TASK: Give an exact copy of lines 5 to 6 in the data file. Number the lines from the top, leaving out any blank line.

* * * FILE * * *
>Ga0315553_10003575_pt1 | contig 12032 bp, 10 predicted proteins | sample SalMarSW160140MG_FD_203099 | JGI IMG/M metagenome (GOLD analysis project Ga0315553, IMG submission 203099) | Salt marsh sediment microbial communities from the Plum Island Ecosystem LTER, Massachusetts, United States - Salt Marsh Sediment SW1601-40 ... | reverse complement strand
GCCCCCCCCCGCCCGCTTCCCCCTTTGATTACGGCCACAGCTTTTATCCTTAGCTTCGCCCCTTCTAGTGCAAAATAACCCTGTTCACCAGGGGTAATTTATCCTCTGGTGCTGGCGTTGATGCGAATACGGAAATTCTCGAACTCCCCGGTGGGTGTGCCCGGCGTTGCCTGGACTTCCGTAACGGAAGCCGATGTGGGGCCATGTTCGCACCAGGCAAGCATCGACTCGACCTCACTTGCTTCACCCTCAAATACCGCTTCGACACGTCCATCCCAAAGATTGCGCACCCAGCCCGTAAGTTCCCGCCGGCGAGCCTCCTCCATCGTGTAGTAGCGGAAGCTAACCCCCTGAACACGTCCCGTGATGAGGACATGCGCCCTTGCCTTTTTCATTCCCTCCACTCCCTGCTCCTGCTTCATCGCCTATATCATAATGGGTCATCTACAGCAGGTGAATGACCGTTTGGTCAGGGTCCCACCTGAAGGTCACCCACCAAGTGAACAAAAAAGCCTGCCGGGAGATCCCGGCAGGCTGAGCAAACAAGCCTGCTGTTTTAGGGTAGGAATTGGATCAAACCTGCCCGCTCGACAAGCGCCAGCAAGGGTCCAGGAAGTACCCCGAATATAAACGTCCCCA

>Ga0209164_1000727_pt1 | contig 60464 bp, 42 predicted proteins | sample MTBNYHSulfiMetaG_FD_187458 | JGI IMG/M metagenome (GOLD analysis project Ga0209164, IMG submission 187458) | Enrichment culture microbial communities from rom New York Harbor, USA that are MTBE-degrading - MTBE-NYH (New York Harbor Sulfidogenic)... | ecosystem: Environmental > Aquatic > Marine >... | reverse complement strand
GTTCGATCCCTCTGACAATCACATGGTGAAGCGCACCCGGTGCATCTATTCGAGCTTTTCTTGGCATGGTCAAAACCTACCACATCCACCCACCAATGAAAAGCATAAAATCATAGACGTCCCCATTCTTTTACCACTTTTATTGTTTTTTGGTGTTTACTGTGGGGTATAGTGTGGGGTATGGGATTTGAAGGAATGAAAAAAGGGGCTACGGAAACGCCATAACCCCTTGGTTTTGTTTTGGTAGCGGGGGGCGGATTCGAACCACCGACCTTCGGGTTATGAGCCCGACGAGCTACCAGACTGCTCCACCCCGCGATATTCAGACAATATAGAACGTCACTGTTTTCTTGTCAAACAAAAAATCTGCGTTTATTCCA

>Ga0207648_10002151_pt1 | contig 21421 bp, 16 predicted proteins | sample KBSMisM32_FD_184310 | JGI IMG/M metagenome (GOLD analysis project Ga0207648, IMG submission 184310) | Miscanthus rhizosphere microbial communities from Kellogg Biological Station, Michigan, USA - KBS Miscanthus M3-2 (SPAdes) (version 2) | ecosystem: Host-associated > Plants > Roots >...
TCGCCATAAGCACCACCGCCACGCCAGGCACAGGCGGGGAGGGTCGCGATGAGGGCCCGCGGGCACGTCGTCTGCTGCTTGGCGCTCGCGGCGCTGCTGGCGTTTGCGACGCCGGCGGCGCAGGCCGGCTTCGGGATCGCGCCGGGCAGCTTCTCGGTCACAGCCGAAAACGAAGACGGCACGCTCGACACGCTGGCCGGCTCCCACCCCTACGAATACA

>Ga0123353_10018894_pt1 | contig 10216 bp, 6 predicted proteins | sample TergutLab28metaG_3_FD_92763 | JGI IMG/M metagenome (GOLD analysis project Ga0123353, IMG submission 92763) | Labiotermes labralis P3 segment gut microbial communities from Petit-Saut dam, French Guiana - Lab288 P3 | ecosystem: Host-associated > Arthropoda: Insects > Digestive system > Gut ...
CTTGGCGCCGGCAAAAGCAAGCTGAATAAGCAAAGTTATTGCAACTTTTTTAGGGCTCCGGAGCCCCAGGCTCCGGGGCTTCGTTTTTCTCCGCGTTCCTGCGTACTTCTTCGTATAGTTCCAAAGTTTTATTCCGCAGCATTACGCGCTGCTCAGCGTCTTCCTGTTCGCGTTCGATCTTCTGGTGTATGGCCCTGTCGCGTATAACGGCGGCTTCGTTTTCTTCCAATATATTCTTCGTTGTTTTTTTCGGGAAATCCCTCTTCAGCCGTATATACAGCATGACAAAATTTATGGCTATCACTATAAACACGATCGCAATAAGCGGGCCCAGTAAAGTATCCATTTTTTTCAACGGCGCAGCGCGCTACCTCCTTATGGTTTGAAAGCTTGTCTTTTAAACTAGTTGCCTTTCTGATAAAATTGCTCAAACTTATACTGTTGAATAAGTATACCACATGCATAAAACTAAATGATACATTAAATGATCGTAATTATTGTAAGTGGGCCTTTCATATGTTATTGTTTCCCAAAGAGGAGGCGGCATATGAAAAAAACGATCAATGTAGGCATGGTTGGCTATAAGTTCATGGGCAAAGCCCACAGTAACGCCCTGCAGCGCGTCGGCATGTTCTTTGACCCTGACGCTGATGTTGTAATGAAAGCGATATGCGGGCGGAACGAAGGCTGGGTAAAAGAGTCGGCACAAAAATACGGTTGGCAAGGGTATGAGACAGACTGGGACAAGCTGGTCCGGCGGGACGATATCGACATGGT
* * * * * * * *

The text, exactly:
>Ga0207648_10002151_pt1 | contig 21421 bp, 16 predicted proteins | sample KBSMisM32_FD_184310 | JGI IMG/M metagenome (GOLD analysis project Ga0207648, IMG submission 184310) | Miscanthus rhizosphere microbial communities from Kellogg Biological Station, Michigan, USA - KBS Miscanthus M3-2 (SPAdes) (version 2) | ecosystem: Host-associated > Plants > Roots >...
TCGCCATAAGCACCACCGCCACGCCAGGCACAGGCGGGGAGGGTCGCGATGAGGGCCCGCGGGCACGTCGTCTGCTGCTTGGCGCTCGCGGCGCTGCTGGCGTTTGCGACGCCGGCGGCGCAGGCCGGCTTCGGGATCGCGCCGGGCAGCTTCTCGGTCACAGCCGAAAACGAAGACGGCACGCTCGACACGCTGGCCGGCTCCCACCCCTACGAATACA